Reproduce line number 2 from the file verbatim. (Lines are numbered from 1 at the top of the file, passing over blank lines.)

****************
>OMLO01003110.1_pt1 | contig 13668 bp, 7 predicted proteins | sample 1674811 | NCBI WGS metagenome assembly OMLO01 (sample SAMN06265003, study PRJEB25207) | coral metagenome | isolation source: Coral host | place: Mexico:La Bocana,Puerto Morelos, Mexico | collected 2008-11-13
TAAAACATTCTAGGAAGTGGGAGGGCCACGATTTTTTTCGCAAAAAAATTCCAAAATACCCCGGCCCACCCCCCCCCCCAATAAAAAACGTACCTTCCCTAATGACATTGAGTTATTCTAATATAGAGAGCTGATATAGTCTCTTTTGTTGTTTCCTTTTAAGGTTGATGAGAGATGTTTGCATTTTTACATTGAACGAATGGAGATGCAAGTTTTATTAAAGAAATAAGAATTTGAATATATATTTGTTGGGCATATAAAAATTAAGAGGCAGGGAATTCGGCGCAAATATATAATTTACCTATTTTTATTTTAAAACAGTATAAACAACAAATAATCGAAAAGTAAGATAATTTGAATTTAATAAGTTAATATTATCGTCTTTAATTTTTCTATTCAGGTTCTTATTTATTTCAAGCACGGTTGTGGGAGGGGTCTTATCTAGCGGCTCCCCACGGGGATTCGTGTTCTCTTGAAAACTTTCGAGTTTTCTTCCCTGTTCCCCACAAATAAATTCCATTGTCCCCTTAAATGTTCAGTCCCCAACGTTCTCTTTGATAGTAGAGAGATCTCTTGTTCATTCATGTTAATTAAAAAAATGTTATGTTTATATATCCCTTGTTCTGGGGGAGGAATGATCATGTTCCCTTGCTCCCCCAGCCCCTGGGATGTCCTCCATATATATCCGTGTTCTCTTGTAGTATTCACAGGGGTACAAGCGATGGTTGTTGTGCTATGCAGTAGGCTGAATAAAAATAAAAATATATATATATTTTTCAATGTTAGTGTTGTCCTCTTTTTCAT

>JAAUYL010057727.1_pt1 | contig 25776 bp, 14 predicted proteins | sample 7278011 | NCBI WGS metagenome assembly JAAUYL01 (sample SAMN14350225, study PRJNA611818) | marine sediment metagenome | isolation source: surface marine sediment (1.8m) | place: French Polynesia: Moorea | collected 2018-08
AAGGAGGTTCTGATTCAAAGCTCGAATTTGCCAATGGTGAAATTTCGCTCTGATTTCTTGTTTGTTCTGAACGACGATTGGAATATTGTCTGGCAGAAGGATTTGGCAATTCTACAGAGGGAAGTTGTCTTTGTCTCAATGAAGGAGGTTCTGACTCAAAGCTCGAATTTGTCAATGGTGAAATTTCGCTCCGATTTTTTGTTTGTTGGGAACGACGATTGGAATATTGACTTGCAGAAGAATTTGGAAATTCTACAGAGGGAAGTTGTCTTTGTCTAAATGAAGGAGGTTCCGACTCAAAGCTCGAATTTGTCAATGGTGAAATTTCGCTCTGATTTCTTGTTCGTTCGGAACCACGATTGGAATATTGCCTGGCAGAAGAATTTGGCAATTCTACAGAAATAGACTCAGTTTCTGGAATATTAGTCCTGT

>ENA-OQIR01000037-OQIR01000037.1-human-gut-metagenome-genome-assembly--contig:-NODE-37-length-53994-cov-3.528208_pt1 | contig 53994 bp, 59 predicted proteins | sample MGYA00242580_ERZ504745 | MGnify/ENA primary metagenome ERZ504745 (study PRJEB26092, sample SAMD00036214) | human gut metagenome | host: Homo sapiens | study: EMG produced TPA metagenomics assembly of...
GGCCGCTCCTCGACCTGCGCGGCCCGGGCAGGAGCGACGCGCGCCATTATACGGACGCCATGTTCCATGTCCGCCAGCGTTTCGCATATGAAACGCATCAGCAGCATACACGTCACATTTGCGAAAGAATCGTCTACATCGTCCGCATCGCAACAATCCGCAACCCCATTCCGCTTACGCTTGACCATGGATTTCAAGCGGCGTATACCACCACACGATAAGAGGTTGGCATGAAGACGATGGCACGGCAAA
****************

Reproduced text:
TAAAACATTCTAGGAAGTGGGAGGGCCACGATTTTTTTCGCAAAAAAATTCCAAAATACCCCGGCCCACCCCCCCCCCCAATAAAAAACGTACCTTCCCTAATGACATTGAGTTATTCTAATATAGAGAGCTGATATAGTCTCTTTTGTTGTTTCCTTTTAAGGTTGATGAGAGATGTTTGCATTTTTACATTGAACGAATGGAGATGCAAGTTTTATTAAAGAAATAAGAATTTGAATATATATTTGTTGGGCATATAAAAATTAAGAGGCAGGGAATTCGGCGCAAATATATAATTTACCTATTTTTATTTTAAAACAGTATAAACAACAAATAATCGAAAAGTAAGATAATTTGAATTTAATAAGTTAATATTATCGTCTTTAATTTTTCTATTCAGGTTCTTATTTATTTCAAGCACGGTTGTGGGAGGGGTCTTATCTAGCGGCTCCCCACGGGGATTCGTGTTCTCTTGAAAACTTTCGAGTTTTCTTCCCTGTTCCCCACAAATAAATTCCATTGTCCCCTTAAATGTTCAGTCCCCAACGTTCTCTTTGATAGTAGAGAGATCTCTTGTTCATTCATGTTAATTAAAAAAATGTTATGTTTATATATCCCTTGTTCTGGGGGAGGAATGATCATGTTCCCTTGCTCCCCCAGCCCCTGGGATGTCCTCCATATATATCCGTGTTCTCTTGTAGTATTCACAGGGGTACAAGCGATGGTTGTTGTGCTATGCAGTAGGCTGAATAAAAATAAAAATATATATATATTTTTCAATGTTAGTGTTGTCCTCTTTTTCAT